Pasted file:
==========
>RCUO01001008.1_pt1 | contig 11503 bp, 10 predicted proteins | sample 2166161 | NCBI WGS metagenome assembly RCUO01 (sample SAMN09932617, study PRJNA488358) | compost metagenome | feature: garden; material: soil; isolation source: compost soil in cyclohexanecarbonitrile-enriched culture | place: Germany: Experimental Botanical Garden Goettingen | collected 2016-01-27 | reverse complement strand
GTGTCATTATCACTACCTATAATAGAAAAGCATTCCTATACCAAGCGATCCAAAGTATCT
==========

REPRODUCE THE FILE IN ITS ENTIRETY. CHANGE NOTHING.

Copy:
>RCUO01001008.1_pt1 | contig 11503 bp, 10 predicted proteins | sample 2166161 | NCBI WGS metagenome assembly RCUO01 (sample SAMN09932617, study PRJNA488358) | compost metagenome | feature: garden; material: soil; isolation source: compost soil in cyclohexanecarbonitrile-enriched culture | place: Germany: Experimental Botanical Garden Goettingen | collected 2016-01-27 | reverse complement strand
GTGTCATTATCACTACCTATAATAGAAAAGCATTCCTATACCAAGCGATCCAAAGTATCT